In order to pay teachers, vendors and staff for the rest of this school year, Weatherspoon is asking the state for a $1.4 million loan. That loan would go to the original Muskegon Heights Public School district, which would then funnel the cash to the new charter district it authorizes, Muskegon Heights Public School Academy.

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House Republicans move the goalposts on helping solve Detroit’s financial crisis by extorting labor unions

Oh, that’s rich

Michigan House Republicans are in a tight spot. With concessions made by every party swept up in Detroit’s municipal bankruptcy and a deal in place that mostly preserves retiree pensions and the Detroit Institute of Arts’ priceless art collection, the only hurdle remaining is the state ponying up $350 million. Given how much money they’ve essentially stolen from the city by withholding promised revenue sharing, it’s a small price to pay. The state cannot take over cities with Emergency Managers and then tell them they are on their own, much as they would love to do just that.…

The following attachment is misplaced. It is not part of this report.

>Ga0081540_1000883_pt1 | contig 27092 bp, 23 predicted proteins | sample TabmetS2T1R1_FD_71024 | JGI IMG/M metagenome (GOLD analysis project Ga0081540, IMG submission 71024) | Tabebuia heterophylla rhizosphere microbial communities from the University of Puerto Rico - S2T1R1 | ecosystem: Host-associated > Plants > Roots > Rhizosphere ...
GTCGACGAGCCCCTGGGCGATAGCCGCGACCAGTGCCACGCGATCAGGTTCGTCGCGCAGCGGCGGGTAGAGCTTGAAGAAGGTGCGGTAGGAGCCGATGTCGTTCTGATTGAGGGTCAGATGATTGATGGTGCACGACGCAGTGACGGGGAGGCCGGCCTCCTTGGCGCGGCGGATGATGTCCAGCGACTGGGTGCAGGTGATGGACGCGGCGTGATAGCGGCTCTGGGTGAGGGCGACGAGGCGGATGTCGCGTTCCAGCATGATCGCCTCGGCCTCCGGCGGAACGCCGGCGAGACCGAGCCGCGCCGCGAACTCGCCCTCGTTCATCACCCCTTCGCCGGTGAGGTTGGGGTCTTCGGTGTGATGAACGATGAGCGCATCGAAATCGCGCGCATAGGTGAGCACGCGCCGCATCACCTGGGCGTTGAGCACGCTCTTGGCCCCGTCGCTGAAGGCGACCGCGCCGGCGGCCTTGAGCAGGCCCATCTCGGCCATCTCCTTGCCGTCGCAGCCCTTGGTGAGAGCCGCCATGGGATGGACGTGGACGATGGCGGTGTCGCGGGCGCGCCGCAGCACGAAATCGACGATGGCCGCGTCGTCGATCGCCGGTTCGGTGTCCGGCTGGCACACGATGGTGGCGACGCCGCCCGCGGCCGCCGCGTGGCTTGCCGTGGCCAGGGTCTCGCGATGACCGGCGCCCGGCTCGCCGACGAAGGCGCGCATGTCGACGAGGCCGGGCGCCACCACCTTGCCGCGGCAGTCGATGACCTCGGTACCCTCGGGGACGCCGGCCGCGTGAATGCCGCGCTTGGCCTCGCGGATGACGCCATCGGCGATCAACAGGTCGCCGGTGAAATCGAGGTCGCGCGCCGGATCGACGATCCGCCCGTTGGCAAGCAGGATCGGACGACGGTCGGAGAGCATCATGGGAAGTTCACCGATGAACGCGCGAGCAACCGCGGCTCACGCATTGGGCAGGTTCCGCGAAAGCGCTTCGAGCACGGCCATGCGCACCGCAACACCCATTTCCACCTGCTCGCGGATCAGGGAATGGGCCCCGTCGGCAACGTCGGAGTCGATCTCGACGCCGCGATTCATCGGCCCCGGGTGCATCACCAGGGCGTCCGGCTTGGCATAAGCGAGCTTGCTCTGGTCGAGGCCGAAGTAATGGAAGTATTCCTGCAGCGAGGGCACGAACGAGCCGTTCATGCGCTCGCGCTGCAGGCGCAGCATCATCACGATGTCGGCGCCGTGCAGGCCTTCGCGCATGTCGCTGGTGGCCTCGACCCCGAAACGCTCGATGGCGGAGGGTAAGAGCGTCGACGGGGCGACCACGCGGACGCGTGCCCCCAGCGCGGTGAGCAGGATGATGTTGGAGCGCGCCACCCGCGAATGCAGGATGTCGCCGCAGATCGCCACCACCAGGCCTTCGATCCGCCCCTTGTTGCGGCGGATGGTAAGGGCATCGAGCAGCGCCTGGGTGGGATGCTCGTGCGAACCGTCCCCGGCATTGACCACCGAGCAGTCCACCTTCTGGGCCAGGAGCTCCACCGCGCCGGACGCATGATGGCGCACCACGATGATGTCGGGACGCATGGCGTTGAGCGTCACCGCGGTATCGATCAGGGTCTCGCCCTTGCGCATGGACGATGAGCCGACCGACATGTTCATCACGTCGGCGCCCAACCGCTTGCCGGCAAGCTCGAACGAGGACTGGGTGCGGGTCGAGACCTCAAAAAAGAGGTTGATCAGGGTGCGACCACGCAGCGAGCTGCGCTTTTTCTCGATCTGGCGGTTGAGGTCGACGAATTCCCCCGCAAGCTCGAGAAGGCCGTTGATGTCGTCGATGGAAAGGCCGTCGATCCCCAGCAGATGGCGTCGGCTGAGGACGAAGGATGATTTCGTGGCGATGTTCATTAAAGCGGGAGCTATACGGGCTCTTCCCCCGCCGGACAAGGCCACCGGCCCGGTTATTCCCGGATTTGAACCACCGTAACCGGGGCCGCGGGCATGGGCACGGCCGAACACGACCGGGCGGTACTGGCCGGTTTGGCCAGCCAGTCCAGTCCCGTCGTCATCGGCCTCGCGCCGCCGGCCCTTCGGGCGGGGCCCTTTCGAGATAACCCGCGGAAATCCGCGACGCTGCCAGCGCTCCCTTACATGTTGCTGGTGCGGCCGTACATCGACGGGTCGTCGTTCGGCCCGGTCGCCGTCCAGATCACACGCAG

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Muskegon Heights schools still financially insolvent despite Emergency Manager’s outsourcing to for-profit charter

Wait, Emergency Managers were supposed to solve these problems weren’t they???

In what can only be seen as an embarrassing repudiation of the Republican idea that Emergency Managers are capable of “fixing” financially-struggling schools, the Muskegon Heights schools system has had to borrow nearly a quarter million dollars from the state in order to make payroll. This was after Emergency Manager Gregory Weatherspoon turned the school system entirely over to Mosaica Education, Inc., a for-profit charter school corporation — or as Mosaica likes to call itself, a for-profit education management organization — a year and half ago.

The state is fronting $231,000 to the charter school district in Muskegon Heights so it can pay its employees.…
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Detroit Public Schools: A case study in the failure of the Emergency Manager system